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Figure 6: star expression profiles during late oogenesis and tissue expression profiles. Expression profiles of star in rainbow trout ovary sampled from females during late vitellogenesis (LV, n = 6), post-vitellogenesis (PV, n = 14) and during maturation (Mat., n = 8) (A), in Xenopus laevis ovarian follicles sampled from six females, at stage IV, stage VI and after in vitro maturation (st VI MII) (B). Expression of star mRNA in rainbow trout tissues: brain (Br), heart (He), stomach (St), liver (Li), intestine (In), muscle (Mu), skin (Sk), post-vitellogenic ovary (Ov), and testis (Te) (C) and in Xenopus laevis tissues: brain (Br), heart (He), stomach (St), liver (Li), intestine (In), muscle (Mu), skin (Sk), ovary (Ov), testis (Te). Data were normalized to the abundance of 18S. Mean and SEM are shown. Bars sharing the same letter(s) are not significantly different (p > 0.05). In tissue, expression levels which are not significantly different from background signal are indicated with #.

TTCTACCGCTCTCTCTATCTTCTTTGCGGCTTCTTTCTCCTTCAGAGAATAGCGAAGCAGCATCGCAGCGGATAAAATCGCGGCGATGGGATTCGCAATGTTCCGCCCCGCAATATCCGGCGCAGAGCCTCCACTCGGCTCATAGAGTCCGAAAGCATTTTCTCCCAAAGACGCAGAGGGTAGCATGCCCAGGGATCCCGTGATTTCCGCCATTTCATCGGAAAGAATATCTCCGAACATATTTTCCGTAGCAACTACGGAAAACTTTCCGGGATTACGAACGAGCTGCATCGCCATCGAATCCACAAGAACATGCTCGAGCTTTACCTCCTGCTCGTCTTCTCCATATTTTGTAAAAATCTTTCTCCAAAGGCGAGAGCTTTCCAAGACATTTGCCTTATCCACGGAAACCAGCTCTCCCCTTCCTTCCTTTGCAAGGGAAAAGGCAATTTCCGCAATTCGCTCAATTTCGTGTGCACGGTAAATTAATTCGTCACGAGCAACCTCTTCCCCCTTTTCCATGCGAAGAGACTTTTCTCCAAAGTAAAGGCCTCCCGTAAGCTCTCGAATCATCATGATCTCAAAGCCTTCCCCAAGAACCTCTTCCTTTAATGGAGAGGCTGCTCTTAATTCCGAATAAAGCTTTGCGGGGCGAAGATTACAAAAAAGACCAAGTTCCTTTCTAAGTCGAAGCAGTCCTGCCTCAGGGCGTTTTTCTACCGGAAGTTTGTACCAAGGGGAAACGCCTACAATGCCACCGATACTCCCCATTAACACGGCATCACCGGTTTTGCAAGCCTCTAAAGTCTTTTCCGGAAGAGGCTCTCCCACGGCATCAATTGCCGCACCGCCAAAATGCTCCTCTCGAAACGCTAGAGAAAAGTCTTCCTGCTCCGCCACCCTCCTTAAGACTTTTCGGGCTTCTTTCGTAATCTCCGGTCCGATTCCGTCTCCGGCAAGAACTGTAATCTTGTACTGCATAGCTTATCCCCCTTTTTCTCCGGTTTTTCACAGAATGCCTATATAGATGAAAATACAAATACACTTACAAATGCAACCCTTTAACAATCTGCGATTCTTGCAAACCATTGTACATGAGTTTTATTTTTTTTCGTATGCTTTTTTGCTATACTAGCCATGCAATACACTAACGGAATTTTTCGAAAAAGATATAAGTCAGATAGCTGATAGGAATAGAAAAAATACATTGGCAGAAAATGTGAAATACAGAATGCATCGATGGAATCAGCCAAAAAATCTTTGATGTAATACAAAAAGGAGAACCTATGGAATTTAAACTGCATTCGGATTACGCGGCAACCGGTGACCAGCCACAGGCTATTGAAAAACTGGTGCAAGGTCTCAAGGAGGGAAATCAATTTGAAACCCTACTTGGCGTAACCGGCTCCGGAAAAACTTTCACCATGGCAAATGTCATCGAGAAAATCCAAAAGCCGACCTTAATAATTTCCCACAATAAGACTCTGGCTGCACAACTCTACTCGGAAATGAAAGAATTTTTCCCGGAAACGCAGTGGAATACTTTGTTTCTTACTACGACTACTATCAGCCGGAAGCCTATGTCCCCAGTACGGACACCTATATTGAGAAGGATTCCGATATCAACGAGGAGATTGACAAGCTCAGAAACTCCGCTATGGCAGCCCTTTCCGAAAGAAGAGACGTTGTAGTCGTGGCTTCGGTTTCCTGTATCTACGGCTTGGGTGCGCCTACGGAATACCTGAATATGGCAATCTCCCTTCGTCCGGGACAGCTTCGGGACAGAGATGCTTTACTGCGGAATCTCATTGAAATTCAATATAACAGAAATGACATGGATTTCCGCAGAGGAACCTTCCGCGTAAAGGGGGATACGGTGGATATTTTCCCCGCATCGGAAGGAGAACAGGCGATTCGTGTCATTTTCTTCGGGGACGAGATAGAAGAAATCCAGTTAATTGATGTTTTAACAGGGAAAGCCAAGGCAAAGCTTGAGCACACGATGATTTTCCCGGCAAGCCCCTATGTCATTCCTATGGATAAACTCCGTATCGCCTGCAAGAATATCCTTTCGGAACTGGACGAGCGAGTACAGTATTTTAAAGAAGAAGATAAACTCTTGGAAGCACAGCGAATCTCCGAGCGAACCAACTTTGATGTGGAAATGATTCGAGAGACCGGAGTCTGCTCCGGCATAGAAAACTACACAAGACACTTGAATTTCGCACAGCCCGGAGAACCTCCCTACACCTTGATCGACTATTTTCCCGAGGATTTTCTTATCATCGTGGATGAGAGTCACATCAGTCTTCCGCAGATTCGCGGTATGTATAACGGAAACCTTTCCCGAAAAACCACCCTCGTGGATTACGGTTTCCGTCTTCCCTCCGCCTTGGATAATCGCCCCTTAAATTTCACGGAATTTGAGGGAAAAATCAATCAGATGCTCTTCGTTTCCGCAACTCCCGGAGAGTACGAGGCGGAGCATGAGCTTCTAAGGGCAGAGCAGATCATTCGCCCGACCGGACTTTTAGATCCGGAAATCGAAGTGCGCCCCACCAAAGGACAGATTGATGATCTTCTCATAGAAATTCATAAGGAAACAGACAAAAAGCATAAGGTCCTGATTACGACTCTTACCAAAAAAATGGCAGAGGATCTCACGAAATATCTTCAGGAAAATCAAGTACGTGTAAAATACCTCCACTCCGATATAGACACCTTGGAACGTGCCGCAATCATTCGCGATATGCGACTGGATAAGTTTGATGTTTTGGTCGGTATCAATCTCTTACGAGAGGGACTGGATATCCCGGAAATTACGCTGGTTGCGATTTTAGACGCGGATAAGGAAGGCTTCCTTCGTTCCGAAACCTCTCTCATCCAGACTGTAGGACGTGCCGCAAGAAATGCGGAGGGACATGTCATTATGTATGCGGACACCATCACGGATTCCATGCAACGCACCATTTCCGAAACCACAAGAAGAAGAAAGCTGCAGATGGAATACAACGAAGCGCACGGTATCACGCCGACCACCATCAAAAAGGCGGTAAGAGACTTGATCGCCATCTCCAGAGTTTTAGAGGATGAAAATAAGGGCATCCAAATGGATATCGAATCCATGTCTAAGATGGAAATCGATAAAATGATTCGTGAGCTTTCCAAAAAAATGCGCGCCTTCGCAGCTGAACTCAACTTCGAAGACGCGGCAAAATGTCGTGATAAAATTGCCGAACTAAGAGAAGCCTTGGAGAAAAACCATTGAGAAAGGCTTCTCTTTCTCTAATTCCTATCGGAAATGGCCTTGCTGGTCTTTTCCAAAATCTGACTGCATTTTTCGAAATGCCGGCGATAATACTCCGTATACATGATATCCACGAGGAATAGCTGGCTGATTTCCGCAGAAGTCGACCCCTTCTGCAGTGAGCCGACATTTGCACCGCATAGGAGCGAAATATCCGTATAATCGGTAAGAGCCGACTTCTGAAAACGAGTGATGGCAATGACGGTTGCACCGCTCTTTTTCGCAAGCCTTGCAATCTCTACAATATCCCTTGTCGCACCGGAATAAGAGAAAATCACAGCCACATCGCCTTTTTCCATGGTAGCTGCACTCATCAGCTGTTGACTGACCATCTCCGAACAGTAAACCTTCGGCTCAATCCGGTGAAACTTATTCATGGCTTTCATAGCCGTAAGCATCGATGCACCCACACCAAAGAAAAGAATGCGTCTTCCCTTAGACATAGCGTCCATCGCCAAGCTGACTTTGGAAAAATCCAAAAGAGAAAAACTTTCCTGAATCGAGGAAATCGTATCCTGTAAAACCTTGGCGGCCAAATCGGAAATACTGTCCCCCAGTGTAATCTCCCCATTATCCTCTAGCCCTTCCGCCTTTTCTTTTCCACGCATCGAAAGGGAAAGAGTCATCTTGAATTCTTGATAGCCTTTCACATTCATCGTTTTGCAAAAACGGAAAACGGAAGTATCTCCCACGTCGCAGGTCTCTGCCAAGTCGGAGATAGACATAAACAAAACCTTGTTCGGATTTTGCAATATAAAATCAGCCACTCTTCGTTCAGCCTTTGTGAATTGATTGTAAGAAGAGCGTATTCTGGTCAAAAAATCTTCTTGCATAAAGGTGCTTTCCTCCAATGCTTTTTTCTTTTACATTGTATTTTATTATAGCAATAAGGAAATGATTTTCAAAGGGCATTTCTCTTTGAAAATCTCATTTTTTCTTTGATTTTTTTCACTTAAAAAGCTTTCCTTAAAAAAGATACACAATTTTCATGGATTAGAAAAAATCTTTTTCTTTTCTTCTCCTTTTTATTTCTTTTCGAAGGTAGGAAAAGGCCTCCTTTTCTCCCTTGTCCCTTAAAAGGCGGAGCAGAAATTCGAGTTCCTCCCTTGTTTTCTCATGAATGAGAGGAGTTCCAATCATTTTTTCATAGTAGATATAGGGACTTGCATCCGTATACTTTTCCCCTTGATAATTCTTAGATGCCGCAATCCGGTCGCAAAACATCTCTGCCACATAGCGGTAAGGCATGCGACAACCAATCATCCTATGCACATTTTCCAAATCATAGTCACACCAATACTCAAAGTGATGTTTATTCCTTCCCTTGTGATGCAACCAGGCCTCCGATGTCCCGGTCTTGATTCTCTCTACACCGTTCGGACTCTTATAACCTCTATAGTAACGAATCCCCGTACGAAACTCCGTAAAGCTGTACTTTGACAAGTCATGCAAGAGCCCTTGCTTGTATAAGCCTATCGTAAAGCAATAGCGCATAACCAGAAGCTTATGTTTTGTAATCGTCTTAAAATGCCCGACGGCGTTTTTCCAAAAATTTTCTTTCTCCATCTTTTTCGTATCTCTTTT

Mentions: Star mRNA expression shows a progressive increase during late and/or post-vitellogenesis and a sharp increase during maturation in both species (Fig. 6A and 6B). In rainbow trout, star mRNA abundance is two times higher during post-vitellogenesis than during late vitellogenesis and six times higher during maturation than during late vitellogenesis. In Xenopus laevis, star mRNA abundance is four times higher at prophase I of stage VI and 40 times higher at metaphase II of stage VI, when compared to stage IV follicles. Tissue analysis revealed a predominant expression in gonads of trout and Xenopus (Fig. 6C and 6D). The expression of star in Xenopus testis was 60 times higher than in ovary. In contrast, expression of star in trout testis was six times lower than in ovary. Low expression levels were also evidenced in trout intestine and to a less extent in other tissues. Star mRNA expression was also detected in Xenopus stomach.


Comparative transcriptomic analysis of follicle-enclosed oocyte maturational and developmental competence acquisition in two non-mammalian vertebrates.

Gohin M, Bobe J, Chesnel F - BMC Genomics (2010)